You need to ask whatever package manager could have been used - only the package manager stores meta-information about what packages has been installed, and which files are in the package. There's no way to get such information from a naked file.
You didn't say what flavour of distribution you use, but I recommend always using a single package manager (apt for me), and putting stuff that is compiled by the user somewhere else (for me,
/usr/local, managed with
stow, and I keep a list of packages). This way it's easy to find out to which package a particular file belongs.
If you use a dozen package managers or so (why?), you could write a script that queries each of them in turn.
I keep track of stuff I compiled from source by making a file for each package I compiled in
/usr/local/packages/<packagename>. I need this anyway because it contains information about how I compiled it (often you need to make adjustments, fix a few things that won't compile with a newer gcc etc.) in case I need to compile it again when I upgrade it. And since I have this file, I also add information about where I downloaded the source, what version it is, what it does, what the name of the source tarball is, etc. I keep track of the installed files by installing everything into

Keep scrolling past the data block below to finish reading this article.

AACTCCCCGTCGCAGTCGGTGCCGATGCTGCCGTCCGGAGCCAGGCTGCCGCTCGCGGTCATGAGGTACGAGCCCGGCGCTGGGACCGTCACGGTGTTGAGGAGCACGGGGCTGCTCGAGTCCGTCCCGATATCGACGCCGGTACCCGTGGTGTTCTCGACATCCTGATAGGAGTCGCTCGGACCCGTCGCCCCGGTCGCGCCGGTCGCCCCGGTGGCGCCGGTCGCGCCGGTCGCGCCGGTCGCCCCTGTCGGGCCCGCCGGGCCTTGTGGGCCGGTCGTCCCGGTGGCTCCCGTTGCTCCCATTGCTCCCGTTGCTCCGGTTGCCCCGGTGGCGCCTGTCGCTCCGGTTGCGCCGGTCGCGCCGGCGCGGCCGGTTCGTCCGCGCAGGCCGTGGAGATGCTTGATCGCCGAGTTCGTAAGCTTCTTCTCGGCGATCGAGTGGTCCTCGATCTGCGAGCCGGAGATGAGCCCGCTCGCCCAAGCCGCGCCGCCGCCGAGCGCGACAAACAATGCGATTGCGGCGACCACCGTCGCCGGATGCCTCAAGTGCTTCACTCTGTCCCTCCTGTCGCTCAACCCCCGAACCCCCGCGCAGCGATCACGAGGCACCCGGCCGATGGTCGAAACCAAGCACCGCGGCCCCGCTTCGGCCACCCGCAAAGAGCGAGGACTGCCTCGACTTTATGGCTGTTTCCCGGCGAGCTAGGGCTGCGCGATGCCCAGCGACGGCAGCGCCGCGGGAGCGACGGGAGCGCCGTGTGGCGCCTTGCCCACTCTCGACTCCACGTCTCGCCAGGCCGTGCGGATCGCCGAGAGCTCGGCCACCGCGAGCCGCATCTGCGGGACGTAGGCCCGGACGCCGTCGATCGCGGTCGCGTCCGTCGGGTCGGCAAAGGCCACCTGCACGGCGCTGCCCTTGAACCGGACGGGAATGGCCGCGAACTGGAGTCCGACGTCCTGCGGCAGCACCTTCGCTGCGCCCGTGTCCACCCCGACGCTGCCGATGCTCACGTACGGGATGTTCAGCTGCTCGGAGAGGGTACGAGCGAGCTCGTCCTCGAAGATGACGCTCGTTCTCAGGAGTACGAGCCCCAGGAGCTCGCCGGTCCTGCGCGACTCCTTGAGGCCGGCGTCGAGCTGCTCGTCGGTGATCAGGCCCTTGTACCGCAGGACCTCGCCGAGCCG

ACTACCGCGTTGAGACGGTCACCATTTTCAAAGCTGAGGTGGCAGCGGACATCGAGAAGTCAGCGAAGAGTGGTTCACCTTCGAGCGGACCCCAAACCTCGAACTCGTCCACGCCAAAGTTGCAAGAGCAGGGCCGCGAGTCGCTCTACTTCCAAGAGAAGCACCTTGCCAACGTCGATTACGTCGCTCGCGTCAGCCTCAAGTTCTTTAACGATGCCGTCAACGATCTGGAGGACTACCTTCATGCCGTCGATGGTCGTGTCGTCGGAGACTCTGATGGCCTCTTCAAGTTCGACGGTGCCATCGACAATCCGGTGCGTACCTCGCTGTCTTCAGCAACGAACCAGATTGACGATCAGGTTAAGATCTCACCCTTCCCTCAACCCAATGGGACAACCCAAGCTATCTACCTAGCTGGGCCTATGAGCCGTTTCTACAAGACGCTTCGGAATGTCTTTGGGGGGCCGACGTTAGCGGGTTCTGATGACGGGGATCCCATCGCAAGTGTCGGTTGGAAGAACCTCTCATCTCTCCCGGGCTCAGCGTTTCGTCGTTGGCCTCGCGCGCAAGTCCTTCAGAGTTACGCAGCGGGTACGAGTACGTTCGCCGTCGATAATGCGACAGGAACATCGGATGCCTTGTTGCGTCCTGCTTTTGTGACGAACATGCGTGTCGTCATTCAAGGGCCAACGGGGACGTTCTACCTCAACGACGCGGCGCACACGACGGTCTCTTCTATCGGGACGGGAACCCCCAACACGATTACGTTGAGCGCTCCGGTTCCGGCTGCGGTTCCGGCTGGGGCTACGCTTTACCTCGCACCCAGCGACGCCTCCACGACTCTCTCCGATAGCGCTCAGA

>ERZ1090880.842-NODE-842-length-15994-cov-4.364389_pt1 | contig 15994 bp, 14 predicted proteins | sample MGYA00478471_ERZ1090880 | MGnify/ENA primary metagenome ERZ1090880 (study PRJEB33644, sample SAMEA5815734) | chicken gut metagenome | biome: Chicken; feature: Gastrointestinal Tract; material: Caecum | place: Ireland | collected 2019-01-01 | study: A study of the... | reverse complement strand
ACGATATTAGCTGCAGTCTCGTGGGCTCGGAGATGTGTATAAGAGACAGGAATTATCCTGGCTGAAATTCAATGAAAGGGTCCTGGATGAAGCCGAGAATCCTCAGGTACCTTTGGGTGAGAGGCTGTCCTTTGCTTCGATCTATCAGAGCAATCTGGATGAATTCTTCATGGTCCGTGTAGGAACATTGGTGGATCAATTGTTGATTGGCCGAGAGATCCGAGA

/usr/local/stow/<packagename>-<version> (which also sometimes needs adjustments to Makefiles, or
./configure --prefix, etc.), and then use
stow to make links to it in
/usr/local. I've described this in detail here.
You can also make really deb or rpm packages out of stuff you compile yourself, but this is more work than keeping track of it with